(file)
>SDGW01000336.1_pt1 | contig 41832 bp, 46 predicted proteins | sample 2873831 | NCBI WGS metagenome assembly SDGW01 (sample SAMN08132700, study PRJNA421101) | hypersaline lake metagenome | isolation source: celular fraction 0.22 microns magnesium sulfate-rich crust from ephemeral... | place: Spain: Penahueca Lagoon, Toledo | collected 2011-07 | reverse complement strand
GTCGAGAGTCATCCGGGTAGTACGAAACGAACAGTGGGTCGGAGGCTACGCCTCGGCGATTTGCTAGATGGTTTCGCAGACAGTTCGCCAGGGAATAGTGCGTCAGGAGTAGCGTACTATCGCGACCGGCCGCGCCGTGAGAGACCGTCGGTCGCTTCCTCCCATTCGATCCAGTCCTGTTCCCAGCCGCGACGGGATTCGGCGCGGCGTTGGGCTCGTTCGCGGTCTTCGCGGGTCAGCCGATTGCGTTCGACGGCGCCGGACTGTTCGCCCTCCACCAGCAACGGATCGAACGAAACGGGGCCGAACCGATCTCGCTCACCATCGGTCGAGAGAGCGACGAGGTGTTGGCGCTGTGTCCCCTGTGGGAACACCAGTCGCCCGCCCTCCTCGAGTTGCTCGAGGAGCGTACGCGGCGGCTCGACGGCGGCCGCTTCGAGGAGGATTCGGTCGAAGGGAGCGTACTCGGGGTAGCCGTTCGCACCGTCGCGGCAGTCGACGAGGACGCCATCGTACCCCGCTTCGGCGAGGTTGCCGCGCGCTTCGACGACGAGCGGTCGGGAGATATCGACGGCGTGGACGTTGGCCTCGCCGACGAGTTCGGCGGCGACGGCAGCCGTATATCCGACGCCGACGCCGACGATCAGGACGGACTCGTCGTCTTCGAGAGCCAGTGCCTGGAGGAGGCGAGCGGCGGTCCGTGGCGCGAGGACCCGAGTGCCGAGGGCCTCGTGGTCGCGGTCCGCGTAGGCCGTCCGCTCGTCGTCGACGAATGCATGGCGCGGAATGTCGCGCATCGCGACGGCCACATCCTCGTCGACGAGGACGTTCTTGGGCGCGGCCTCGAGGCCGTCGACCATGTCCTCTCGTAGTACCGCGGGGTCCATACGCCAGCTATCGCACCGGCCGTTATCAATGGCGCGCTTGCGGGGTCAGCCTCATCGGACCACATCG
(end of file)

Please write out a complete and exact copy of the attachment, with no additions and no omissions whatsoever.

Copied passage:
>SDGW01000336.1_pt1 | contig 41832 bp, 46 predicted proteins | sample 2873831 | NCBI WGS metagenome assembly SDGW01 (sample SAMN08132700, study PRJNA421101) | hypersaline lake metagenome | isolation source: celular fraction 0.22 microns magnesium sulfate-rich crust from ephemeral... | place: Spain: Penahueca Lagoon, Toledo | collected 2011-07 | reverse complement strand
GTCGAGAGTCATCCGGGTAGTACGAAACGAACAGTGGGTCGGAGGCTACGCCTCGGCGATTTGCTAGATGGTTTCGCAGACAGTTCGCCAGGGAATAGTGCGTCAGGAGTAGCGTACTATCGCGACCGGCCGCGCCGTGAGAGACCGTCGGTCGCTTCCTCCCATTCGATCCAGTCCTGTTCCCAGCCGCGACGGGATTCGGCGCGGCGTTGGGCTCGTTCGCGGTCTTCGCGGGTCAGCCGATTGCGTTCGACGGCGCCGGACTGTTCGCCCTCCACCAGCAACGGATCGAACGAAACGGGGCCGAACCGATCTCGCTCACCATCGGTCGAGAGAGCGACGAGGTGTTGGCGCTGTGTCCCCTGTGGGAACACCAGTCGCCCGCCCTCCTCGAGTTGCTCGAGGAGCGTACGCGGCGGCTCGACGGCGGCCGCTTCGAGGAGGATTCGGTCGAAGGGAGCGTACTCGGGGTAGCCGTTCGCACCGTCGCGGCAGTCGACGAGGACGCCATCGTACCCCGCTTCGGCGAGGTTGCCGCGCGCTTCGACGACGAGCGGTCGGGAGATATCGACGGCGTGGACGTTGGCCTCGCCGACGAGTTCGGCGGCGACGGCAGCCGTATATCCGACGCCGACGCCGACGATCAGGACGGACTCGTCGTCTTCGAGAGCCAGTGCCTGGAGGAGGCGAGCGGCGGTCCGTGGCGCGAGGACCCGAGTGCCGAGGGCCTCGTGGTCGCGGTCCGCGTAGGCCGTCCGCTCGTCGTCGACGAATGCATGGCGCGGAATGTCGCGCATCGCGACGGCCACATCCTCGTCGACGAGGACGTTCTTGGGCGCGGCCTCGAGGCCGTCGACCATGTCCTCTCGTAGTACCGCGGGGTCCATACGCCAGCTATCGCACCGGCCGTTATCAATGGCGCGCTTGCGGGGTCAGCCTCATCGGACCACATCG